In its 2020–21 federal budget submission, the accounting body has recommended the government fund a business advice voucher system of $1,000 per business that can be redeemed for business advice with their professional business adviser.
It has been estimated that the recent bushfires have so far had a direct negative impact on over 200,000 small businesses.
CPA believes access to advice is key for these businesses as they look to recover as quickly and expeditiously as possible, but has warned the government that many of them will not be able to afford it.
“Failure to receive professional advice during the bushfire recovery period may negatively impact the recovery of these businesses and the communities in which they operate, their employees and their families, as well as future government tax revenues and the broader Australian economy.
“Accordingly, to assist businesses to recover from the bushfires, CPA Australia proposes the government fund a business advice voucher system of $1,000 per business that can be redeemed for business advice with their professional business adviser,” CPA said.
Acknowledging the cost of such a measure, CPA said it “is not high” when compared to the fact it will be repaid multiple times from future tax revenues paid by these same businesses and their employees.
CPA is also advising the government to increase the money left in the pockets of small business, by reducing or completely removing the various fees it imposes.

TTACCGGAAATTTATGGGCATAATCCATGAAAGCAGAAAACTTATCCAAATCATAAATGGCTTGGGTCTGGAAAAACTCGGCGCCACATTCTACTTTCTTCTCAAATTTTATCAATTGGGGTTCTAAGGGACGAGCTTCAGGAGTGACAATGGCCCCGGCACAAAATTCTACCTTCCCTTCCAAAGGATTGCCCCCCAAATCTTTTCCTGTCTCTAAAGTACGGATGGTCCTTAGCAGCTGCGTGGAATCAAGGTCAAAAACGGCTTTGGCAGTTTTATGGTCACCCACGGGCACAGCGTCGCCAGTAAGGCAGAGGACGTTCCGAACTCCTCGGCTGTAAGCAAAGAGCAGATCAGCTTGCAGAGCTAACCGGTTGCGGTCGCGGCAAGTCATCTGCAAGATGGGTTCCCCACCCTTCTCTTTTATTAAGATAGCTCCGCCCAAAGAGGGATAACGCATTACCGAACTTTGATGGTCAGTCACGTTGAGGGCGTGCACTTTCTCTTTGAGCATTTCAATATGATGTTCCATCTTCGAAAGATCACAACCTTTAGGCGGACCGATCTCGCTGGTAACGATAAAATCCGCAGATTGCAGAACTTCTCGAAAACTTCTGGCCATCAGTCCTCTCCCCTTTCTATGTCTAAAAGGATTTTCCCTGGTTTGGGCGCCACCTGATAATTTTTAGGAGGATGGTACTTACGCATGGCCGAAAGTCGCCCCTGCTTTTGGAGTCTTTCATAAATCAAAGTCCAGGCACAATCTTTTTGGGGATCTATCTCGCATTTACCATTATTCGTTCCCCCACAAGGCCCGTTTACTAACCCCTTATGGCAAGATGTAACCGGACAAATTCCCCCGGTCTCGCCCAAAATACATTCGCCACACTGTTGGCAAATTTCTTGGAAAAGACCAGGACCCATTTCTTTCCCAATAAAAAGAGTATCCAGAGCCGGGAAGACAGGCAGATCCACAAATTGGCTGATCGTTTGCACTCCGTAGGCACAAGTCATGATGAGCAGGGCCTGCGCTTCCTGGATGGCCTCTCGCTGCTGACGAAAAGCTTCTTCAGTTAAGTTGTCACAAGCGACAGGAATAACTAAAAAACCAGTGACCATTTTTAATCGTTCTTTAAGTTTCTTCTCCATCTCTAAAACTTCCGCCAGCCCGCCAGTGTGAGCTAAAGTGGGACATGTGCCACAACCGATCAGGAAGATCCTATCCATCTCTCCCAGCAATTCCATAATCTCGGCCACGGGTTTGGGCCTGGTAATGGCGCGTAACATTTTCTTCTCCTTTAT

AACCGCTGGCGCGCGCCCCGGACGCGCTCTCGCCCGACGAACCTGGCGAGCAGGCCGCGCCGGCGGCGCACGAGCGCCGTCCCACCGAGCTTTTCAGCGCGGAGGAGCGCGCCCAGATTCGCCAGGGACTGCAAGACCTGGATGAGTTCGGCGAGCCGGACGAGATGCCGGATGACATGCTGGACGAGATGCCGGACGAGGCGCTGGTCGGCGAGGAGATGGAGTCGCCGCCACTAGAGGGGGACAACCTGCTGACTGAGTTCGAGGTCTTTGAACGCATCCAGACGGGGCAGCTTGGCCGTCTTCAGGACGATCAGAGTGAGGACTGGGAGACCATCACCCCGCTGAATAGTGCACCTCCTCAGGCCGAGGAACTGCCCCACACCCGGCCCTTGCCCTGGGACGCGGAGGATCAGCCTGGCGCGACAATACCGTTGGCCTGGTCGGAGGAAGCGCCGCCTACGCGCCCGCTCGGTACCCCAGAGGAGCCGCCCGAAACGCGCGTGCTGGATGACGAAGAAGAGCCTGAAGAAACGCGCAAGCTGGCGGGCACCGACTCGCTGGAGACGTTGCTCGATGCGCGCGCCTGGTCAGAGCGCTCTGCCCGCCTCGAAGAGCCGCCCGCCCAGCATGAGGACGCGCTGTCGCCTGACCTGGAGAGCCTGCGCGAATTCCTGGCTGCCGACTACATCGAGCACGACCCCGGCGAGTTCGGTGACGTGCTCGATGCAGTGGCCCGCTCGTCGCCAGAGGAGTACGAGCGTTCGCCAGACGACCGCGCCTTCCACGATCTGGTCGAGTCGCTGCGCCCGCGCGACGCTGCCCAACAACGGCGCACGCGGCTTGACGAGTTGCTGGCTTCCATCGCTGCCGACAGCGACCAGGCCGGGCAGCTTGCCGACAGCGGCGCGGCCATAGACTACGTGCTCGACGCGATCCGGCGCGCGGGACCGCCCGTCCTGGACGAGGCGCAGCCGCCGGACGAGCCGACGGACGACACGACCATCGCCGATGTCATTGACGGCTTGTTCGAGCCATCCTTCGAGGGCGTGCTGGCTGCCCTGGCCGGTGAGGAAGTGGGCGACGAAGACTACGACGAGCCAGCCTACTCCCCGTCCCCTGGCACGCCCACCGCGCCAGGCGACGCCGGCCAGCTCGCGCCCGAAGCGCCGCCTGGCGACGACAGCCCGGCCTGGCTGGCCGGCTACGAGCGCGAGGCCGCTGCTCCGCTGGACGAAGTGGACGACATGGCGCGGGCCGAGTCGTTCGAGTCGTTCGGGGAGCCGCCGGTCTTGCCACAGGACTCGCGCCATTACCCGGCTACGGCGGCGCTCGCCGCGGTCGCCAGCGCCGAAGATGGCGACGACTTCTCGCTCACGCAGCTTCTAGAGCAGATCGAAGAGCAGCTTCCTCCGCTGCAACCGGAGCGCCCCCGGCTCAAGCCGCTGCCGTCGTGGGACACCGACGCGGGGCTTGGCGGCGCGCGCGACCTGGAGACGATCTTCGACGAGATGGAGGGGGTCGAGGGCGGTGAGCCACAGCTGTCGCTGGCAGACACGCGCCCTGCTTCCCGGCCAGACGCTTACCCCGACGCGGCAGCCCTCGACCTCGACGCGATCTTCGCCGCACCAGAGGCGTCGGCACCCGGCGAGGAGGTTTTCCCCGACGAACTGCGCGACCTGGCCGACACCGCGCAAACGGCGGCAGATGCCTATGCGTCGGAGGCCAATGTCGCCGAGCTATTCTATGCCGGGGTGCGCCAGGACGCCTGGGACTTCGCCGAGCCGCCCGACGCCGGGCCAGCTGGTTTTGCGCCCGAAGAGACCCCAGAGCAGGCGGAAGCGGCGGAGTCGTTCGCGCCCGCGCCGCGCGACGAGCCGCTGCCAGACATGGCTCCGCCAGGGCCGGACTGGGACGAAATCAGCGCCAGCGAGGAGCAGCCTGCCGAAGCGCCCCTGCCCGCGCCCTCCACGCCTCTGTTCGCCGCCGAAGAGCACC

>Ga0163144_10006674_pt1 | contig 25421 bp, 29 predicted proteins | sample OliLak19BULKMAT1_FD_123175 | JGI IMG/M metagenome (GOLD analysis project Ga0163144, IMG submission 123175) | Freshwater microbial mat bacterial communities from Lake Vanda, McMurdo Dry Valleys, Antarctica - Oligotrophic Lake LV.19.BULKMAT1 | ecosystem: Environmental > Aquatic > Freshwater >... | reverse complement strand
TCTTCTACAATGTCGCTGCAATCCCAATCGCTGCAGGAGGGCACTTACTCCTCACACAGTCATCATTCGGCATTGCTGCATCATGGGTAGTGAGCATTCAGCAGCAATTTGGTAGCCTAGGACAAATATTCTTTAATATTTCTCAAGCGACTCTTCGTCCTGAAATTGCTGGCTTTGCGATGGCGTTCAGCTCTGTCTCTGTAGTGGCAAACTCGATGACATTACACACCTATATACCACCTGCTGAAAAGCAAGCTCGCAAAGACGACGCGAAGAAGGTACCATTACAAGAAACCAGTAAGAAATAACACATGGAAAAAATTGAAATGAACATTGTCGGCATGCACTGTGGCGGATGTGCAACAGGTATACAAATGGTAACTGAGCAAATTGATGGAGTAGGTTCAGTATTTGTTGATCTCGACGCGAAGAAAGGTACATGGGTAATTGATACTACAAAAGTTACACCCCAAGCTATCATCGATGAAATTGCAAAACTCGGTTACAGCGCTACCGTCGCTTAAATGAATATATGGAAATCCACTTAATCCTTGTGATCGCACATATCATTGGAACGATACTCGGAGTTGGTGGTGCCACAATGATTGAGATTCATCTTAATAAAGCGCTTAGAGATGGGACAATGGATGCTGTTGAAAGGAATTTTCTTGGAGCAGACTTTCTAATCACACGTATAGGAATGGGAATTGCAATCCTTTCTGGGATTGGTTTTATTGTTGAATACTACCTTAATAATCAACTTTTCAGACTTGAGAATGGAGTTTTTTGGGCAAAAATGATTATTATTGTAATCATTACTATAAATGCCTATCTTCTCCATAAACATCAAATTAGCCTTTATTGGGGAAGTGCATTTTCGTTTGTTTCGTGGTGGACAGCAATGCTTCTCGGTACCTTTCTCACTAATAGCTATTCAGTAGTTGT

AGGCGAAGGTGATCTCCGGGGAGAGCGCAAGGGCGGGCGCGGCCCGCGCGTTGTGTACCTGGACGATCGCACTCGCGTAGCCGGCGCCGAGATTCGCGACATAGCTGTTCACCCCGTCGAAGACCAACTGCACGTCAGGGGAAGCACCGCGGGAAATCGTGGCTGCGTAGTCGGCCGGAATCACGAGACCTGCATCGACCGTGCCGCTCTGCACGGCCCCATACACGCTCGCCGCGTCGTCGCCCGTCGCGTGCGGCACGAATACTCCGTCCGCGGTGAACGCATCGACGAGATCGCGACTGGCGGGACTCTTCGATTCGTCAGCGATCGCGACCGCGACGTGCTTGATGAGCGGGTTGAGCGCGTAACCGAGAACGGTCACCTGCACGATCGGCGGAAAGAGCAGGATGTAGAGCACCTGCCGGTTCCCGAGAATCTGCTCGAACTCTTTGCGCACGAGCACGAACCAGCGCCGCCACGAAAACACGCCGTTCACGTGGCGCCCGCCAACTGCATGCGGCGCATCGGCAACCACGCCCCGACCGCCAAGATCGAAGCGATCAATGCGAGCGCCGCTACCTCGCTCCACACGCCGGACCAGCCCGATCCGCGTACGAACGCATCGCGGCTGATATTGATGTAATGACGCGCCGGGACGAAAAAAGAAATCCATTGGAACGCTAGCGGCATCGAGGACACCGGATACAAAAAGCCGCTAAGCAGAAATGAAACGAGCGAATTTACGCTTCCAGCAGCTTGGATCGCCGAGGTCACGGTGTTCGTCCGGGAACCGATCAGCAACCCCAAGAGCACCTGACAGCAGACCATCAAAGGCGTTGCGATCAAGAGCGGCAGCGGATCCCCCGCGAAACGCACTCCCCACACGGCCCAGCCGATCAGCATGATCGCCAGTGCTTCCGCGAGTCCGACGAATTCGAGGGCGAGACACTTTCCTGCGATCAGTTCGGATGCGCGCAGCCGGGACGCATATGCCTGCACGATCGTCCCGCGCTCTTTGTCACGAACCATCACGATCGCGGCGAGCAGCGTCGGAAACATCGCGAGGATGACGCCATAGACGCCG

According to CPA, the government should reduce or completely remove fees imposed under ASIC’s industry funding model, fees imposed by the Tax Practitioners Board on tax practitioners and the fee imposed for ASIC registry searches.
“In putting this recommendation forward, CPA Australia is not suggesting that the funding to these regulators be reduced. The government should replace the lost revenue from fee income with direct public funding,” the body said.
It also noted that in absence of a cut to the corporate tax rate, the introduction of a broad-based investment allowance, applicable to all investment depreciable under current tax law, can lead to an increase in business investment. This, it believes, should in turn assist in improving productivity over the longer term.
“For simplicity, such an investment allowance should be broad and leverage existing concepts in tax law. That is, Division 40 of the Income Tax Assessment Act 1997 could be used to set the scope of the allowance,” the body argued.
Small businesses could also be supported by making the instant asset write-off a permanent feature of the tax system, CPA opined.
“The annual extension of the instant asset write-off creates uncertainty for small business, particularly where the amendment to the law is passed after its commencement date. Making it a permanent feature of the system would remove that uncertainty,” it explained.